The majority of adenophoreans are free-living, microbot-rophic, and aquatic nematodes. Only a few species are plant parasitic, invertebrate parasites, or vertebrate parasites. They range in size from microscopic to as long as 3.25 ft(1 m) in exceptional cases. Adenophoreans are considered non-segmented pseudocoelomates; that is, creatures possessing a three-tissue-layered body that has a fluid-filled body cavity (pseudocoelom) between the endoderm and the mesoderm (the innermost and middle tissue layers).
A flexible but durable collagenous cuticle protects the body with a series of grooves across the body from head to tail. The non-cellular cuticle, which generally has a smooth surface, can sometimes contain transverse or longitudinal striations and has four layers: endocuticle, epicuticle, exocuticle, and meso-cuticle. The cellular hypodermis is the subcuticular layer that secretes the cuticle. Phasmids—which are minute pore-like chemoreceptors that (when present) are usually paired—are generally absent from adenophoreans. Their sensory system contains well-developed amphid apertures, which are postlabial (past the lips) in position, with some species having apertures that are labial (on the lips). The apertures are variable
in external shape, being sometimes circular, pocketlike, porelike, or spiral.
Somatic and cephalic setae, which are elongated structures joined with the cuticle, are common. These tactile sensory organs are usually located around the oral openings. The cephalic sensory organs, which number 16, are setiform to papilloid, and post-labial or labial in position about the head. Deirids, which are paired, porelike organs located in the lateral fields near the nerve ring, are present in some species.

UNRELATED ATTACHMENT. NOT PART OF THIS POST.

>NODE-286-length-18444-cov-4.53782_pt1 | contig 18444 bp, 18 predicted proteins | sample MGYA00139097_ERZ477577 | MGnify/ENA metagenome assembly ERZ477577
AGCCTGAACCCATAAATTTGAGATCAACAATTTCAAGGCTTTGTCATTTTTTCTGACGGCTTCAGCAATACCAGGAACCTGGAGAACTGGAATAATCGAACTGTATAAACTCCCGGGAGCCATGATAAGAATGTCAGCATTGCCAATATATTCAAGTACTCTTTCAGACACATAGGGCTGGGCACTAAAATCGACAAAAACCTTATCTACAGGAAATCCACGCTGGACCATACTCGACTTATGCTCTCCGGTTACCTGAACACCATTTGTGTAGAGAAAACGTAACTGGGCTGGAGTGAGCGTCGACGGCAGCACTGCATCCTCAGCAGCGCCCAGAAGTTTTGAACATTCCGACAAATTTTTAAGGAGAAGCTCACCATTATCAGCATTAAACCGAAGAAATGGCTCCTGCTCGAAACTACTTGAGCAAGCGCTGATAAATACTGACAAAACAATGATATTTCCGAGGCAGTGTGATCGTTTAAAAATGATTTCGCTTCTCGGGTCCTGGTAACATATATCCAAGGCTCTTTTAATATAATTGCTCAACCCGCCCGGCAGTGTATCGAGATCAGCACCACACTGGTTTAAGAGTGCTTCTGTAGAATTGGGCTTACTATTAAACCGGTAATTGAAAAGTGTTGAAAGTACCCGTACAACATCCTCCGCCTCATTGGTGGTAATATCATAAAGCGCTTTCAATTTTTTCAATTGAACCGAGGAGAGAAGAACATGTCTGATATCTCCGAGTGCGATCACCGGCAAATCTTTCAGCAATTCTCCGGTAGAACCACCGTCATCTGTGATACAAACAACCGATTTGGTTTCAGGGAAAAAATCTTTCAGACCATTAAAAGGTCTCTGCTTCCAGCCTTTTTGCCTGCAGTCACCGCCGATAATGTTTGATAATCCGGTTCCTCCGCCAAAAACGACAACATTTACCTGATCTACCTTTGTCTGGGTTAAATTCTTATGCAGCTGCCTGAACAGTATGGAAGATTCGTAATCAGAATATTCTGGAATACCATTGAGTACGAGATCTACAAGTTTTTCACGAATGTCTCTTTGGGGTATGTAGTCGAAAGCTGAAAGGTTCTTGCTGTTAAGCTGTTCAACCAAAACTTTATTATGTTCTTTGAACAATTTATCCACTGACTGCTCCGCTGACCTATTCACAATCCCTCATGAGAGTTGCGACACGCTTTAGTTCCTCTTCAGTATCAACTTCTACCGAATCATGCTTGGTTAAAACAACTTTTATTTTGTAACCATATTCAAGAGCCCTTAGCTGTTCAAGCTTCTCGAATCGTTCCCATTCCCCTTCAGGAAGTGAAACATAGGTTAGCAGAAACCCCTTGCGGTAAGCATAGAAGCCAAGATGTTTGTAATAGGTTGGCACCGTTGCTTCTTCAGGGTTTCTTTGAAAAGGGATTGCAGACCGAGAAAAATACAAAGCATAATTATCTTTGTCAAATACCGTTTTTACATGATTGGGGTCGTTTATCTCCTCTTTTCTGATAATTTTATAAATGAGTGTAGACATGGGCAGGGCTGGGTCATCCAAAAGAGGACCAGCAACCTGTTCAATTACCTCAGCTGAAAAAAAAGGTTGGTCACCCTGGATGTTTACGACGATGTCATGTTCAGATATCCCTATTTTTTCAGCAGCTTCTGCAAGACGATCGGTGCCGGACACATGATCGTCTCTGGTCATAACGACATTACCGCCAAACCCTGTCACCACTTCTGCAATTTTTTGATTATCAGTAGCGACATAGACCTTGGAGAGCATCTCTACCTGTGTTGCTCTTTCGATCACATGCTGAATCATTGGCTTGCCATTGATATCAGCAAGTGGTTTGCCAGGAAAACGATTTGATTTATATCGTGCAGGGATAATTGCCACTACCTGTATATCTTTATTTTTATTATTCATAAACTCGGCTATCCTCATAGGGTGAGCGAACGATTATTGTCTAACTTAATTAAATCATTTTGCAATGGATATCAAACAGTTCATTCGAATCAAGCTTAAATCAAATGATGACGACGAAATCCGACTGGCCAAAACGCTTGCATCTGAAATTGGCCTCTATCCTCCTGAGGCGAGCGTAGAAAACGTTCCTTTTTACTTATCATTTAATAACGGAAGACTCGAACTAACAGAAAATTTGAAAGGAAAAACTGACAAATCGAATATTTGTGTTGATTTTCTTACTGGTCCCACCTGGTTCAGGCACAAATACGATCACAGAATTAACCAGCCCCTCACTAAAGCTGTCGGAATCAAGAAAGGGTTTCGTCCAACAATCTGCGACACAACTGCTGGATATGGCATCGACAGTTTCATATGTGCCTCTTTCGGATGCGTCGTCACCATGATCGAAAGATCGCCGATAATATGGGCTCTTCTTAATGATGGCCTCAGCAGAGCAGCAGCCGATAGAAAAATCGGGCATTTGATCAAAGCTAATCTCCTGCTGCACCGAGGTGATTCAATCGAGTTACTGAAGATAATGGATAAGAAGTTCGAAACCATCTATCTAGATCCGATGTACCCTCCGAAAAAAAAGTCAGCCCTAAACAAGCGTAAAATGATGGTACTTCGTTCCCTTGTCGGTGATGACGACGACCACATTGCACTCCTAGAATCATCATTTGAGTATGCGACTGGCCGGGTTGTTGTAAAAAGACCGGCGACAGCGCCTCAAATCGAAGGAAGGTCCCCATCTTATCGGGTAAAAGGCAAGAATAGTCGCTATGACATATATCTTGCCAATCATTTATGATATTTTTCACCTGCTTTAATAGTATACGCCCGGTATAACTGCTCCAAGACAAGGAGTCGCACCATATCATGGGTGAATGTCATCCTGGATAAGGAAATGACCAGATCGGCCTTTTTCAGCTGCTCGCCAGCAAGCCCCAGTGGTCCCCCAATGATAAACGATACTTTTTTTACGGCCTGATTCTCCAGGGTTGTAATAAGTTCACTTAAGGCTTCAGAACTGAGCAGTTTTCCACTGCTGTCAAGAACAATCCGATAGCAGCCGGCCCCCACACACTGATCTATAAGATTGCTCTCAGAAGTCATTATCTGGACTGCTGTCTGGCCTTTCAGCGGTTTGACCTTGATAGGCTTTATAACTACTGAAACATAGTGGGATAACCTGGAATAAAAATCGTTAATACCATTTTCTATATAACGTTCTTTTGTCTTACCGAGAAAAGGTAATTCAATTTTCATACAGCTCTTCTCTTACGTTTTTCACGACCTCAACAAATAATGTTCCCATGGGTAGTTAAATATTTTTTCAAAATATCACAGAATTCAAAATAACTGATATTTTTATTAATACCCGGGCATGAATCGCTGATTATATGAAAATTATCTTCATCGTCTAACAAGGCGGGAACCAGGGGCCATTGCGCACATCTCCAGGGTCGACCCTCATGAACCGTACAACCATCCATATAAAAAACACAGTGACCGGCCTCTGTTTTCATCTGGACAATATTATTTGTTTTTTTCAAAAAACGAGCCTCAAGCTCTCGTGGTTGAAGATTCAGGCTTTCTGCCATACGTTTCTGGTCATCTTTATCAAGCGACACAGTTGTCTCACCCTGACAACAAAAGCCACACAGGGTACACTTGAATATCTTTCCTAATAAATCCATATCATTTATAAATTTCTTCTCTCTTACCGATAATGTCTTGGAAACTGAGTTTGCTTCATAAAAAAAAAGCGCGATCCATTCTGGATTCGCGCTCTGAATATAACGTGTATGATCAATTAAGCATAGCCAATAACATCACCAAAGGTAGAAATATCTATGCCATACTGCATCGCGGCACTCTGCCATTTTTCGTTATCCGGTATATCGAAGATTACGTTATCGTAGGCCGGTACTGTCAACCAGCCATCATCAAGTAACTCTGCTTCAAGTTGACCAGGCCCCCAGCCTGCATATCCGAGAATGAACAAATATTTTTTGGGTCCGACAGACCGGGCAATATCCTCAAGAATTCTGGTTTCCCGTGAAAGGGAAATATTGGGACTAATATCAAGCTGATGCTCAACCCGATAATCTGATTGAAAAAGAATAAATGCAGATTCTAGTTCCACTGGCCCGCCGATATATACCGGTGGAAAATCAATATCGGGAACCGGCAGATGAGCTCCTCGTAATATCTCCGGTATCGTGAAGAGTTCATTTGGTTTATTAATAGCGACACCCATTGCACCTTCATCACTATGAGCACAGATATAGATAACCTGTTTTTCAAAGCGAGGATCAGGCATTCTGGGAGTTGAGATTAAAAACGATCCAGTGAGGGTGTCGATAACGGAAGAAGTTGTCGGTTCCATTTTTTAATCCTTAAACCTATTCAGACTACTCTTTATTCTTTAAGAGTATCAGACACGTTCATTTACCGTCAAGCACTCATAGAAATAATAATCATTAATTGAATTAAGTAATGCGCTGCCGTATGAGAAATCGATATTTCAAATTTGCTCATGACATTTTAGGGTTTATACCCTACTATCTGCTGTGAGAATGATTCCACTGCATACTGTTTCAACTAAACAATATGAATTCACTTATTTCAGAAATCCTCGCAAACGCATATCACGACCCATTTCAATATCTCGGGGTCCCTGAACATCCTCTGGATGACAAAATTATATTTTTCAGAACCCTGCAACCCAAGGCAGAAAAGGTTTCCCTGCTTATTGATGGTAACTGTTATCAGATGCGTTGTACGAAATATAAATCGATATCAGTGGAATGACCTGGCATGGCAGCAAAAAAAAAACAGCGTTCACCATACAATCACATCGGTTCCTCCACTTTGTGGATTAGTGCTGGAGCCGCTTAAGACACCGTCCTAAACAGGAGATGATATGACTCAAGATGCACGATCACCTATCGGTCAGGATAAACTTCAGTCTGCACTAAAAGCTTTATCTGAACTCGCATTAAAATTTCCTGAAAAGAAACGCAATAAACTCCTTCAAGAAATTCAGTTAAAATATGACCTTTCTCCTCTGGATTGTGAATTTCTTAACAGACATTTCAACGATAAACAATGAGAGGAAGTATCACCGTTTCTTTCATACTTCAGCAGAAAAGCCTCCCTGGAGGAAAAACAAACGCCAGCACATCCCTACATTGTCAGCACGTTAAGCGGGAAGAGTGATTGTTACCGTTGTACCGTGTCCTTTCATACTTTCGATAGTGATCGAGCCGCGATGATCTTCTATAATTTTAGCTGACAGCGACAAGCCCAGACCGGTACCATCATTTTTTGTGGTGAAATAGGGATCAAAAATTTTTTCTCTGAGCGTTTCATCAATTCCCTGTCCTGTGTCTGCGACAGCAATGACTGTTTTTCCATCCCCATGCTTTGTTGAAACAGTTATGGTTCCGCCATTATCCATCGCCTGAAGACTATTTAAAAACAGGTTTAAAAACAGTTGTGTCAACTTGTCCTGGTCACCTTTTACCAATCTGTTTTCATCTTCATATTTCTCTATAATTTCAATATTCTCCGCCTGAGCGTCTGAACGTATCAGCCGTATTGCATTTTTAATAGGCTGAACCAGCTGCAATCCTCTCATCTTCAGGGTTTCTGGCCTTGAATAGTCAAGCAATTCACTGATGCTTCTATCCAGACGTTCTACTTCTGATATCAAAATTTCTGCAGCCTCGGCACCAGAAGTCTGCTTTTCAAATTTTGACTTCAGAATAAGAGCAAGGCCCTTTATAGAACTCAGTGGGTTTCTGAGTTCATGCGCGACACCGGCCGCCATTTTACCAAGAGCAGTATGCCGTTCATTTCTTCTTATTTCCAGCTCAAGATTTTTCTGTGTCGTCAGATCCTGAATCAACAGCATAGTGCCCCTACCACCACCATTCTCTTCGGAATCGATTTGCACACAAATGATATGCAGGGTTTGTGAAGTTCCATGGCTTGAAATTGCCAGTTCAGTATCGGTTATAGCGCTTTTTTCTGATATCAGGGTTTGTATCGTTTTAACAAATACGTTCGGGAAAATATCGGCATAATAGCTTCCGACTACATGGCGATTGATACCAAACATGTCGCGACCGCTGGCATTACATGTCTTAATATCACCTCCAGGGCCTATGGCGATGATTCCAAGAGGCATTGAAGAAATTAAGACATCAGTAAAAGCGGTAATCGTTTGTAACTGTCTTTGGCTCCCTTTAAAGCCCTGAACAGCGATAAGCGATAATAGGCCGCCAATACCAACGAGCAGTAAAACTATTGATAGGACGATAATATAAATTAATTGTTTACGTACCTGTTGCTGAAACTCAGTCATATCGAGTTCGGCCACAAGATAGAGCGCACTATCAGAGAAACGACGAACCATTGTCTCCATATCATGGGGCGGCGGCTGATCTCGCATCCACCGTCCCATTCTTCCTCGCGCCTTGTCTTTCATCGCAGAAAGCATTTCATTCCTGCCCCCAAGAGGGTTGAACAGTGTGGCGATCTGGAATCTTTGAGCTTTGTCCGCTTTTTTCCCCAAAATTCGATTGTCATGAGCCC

Usually present, hypodermal glands are a thin tissue layer beneath the cuticle that thickens to make the dorsal, lateral, and ventral chords and extend the body's length. In general, they are tactile sensory organs usually located around the oral openings. They contain uninucleate hypodermal cells. A layer of longitudinal muscles underlies the hypodermis.
Bursae (or caudal alae) are rarely found. The ventrally located excretory system, when present, is usually single-celled, usually with non-cuticularized terminal ducts, and lacking collecting tubules. A rectal gland is usually absent. When present, there are three caudal glands located near the posterior region. The muscular esophagus or pharynx (the tube that moves food from the mouth/head to the stomach/intestine) varies in configuration, but the majority of adenophoreans have three esophageal glands: two that are subventral and one that is dorsal. The subventral glands open into the posterior metacarpus. The dorsal gland opens anteriorly into the procorpus or the anterior metacarpus. Its basic structure is corpus (the anterior part is cylindrical) with the basal (bottom) region sometimes swollen in the shape of a bulb. The glands empty their contents into the esophagus to aid in digestion. The tail is the region between the anus and the posterior tip. The male tail is smooth, and lateral cuticular caudal extensions of the tail rarely occur.
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